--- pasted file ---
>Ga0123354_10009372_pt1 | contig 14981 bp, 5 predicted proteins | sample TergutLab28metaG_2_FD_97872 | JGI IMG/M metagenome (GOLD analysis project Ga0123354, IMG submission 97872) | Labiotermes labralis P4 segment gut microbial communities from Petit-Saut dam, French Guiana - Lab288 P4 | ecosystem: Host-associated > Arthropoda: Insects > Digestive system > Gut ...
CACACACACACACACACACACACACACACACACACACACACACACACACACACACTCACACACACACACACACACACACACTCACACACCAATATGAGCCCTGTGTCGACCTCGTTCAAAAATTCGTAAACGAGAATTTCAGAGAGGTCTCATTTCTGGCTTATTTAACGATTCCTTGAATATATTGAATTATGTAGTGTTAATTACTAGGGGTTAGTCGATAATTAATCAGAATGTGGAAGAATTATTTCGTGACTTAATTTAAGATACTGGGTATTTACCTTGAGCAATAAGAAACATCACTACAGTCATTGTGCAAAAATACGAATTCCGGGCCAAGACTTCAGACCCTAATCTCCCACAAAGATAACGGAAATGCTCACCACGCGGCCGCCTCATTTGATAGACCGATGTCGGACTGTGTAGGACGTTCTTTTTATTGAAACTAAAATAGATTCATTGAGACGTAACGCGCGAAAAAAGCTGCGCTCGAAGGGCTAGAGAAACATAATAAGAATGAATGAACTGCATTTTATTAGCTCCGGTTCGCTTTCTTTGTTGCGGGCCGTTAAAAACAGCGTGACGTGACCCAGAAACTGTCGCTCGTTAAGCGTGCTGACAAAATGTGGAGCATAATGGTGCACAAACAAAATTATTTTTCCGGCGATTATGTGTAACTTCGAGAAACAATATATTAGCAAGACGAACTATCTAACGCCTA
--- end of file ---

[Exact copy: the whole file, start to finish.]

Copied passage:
>Ga0123354_10009372_pt1 | contig 14981 bp, 5 predicted proteins | sample TergutLab28metaG_2_FD_97872 | JGI IMG/M metagenome (GOLD analysis project Ga0123354, IMG submission 97872) | Labiotermes labralis P4 segment gut microbial communities from Petit-Saut dam, French Guiana - Lab288 P4 | ecosystem: Host-associated > Arthropoda: Insects > Digestive system > Gut ...
CACACACACACACACACACACACACACACACACACACACACACACACACACACACTCACACACACACACACACACACACACTCACACACCAATATGAGCCCTGTGTCGACCTCGTTCAAAAATTCGTAAACGAGAATTTCAGAGAGGTCTCATTTCTGGCTTATTTAACGATTCCTTGAATATATTGAATTATGTAGTGTTAATTACTAGGGGTTAGTCGATAATTAATCAGAATGTGGAAGAATTATTTCGTGACTTAATTTAAGATACTGGGTATTTACCTTGAGCAATAAGAAACATCACTACAGTCATTGTGCAAAAATACGAATTCCGGGCCAAGACTTCAGACCCTAATCTCCCACAAAGATAACGGAAATGCTCACCACGCGGCCGCCTCATTTGATAGACCGATGTCGGACTGTGTAGGACGTTCTTTTTATTGAAACTAAAATAGATTCATTGAGACGTAACGCGCGAAAAAAGCTGCGCTCGAAGGGCTAGAGAAACATAATAAGAATGAATGAACTGCATTTTATTAGCTCCGGTTCGCTTTCTTTGTTGCGGGCCGTTAAAAACAGCGTGACGTGACCCAGAAACTGTCGCTCGTTAAGCGTGCTGACAAAATGTGGAGCATAATGGTGCACAAACAAAATTATTTTTCCGGCGATTATGTGTAACTTCGAGAAACAATATATTAGCAAGACGAACTATCTAACGCCTA